I’ve had an interesting day. My synesthesia has been giving me troubles.
It’s not the sort of thing an aspirin will cure. Synesthesia—specifically, in my case, grapheme → color synesthesia—is a neurological phenomenon that causes people to see letters and numbers in different colors.
It’s not a “vision thing”–when I look at a page, my eyes see letters as they are. But somewhere on the way to my brain, the characters get a dye job. In general, this doesn’t interfere with my daily life. It’s fairly pleasant to have a rainbow tossing around in one’s brain, and it can work as a memory device. For example, if I want to remember a street name on the fly, I take note of its “color,” to help me recall it later.
(No, she’s not crazy. Stay with me for a minute here.)
Today, the more perverse side of synesthesia reared its head. I needed to find a certain website, but for the life of me I couldn’t remember its name. I knew that the site had a red color scheme; and without realizing it, I was trying to remember “red words” for the title. Finally, a desperate Google keyword search revealed the address I needed.
I would never have remembered it.
What’s so hard to remember about “Helium,” you ask? Well, this is how it looks in my brain:
Much as I stare at that logo, I can’t make it sink into my brain. I’ve been doing it all day, and I’m willing to bet I’ll still have a hard time remembering it tomorrow. (Thankfully, the gold version is now imprinted on my gray matter.)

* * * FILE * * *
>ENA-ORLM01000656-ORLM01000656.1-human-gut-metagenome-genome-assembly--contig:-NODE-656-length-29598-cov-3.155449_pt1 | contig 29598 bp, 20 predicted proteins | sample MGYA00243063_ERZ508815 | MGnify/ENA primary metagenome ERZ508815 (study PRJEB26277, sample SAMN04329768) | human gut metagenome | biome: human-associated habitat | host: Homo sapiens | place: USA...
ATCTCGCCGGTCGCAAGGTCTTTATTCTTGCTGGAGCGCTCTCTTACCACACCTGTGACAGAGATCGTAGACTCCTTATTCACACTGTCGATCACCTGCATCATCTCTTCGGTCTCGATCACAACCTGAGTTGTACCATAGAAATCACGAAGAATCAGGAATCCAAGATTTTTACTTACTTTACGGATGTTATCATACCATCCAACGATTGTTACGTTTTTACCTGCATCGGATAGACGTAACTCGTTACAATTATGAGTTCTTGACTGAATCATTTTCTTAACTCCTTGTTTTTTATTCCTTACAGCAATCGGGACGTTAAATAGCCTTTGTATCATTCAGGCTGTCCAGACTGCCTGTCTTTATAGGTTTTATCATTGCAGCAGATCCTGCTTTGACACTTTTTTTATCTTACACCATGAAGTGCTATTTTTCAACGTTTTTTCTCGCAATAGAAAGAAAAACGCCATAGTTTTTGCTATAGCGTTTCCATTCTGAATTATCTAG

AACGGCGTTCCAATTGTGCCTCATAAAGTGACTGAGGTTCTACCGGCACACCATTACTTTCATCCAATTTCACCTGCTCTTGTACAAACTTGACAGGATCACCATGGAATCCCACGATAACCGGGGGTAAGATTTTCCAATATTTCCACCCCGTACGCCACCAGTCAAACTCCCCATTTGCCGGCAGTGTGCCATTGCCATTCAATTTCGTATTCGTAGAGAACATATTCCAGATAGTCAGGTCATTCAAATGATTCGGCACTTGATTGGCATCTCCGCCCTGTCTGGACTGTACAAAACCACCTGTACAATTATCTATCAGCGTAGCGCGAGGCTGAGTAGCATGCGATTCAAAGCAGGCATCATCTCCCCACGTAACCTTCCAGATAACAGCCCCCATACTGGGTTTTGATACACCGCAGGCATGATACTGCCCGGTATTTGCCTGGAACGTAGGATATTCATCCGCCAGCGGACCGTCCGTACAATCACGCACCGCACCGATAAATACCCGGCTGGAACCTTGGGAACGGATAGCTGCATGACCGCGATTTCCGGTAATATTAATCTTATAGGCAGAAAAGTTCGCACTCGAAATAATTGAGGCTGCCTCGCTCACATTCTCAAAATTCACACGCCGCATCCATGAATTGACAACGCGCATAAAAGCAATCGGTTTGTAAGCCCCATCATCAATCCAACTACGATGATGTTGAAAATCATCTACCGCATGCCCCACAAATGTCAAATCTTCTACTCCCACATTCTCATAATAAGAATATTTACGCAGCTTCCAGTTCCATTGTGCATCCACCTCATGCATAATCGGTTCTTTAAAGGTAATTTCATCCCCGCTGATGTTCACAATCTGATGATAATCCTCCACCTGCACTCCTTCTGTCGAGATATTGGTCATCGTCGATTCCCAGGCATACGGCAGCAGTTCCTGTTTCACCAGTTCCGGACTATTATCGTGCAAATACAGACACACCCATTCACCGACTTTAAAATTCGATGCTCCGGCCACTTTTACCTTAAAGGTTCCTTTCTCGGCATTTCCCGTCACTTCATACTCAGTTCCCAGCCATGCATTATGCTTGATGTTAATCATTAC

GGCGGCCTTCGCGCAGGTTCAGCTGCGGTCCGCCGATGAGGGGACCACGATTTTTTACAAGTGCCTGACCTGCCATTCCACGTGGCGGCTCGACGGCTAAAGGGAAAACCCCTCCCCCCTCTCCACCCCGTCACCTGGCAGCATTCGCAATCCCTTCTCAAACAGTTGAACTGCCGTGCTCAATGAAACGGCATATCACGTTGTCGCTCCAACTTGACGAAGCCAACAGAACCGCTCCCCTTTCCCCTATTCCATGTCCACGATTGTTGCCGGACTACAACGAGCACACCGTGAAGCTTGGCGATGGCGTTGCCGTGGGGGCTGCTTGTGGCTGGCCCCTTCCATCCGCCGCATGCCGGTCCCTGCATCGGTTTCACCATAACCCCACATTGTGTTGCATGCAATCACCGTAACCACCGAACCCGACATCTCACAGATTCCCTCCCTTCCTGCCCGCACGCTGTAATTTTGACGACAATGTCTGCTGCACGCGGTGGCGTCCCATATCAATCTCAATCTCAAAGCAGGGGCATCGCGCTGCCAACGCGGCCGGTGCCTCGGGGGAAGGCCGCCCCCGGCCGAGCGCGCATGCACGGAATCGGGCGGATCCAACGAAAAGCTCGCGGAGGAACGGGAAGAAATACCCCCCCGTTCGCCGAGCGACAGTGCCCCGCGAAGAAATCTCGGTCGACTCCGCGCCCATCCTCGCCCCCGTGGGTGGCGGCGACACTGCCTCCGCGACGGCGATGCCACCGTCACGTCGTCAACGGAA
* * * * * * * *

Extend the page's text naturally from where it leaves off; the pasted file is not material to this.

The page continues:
I “see” certain colors assigned to letters. They’re always the same, and they often blend slightly when put together in words.
I’m finding that this color synesthesia isn’t relegated to letters and numbers alone, but also to everything associated with the characters.
The website of a friend of mine has a color scheme that’s mostly dark blue. But no matter how many times I visited, I always remembered it as purple. I think my brain just presumed it was purple, because that’s the dominant color I see when I look at her name. Another friend uses shades of rose in her sites; but that originally shocked me, because I see her name as light green!
I was always aware of this odd mental trick, but I never expected it to cause difficulties for me. Yet here I am, mixing up graphic design work and getting lost on the internet—all because of the way I look at things.
So what does the world look like through your eyes?
Whether we’re dealing with wonky color associations, or holding to a certain point of view, each of us looks at life in a different way. Sometimes our perspective enables us to contribute value to a situation; but there will be other times when what we see is not, in fact, what is really there.
In cases like that, we might find ourselves having trouble communicating, losing our way—even getting hurt, or hurting others.
If there’s one thing I’ve learned from synesthesia, it’s that it can be a real challenge to change a point of view. Sometimes the brain doesn’t want to accept what’s right in front of it. But whether it’s in my reading or my everyday life, I’m eventually a lot happier if I make an effort to see things as they really are…not as I perceive them to be.
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© 2008 Christine Taylor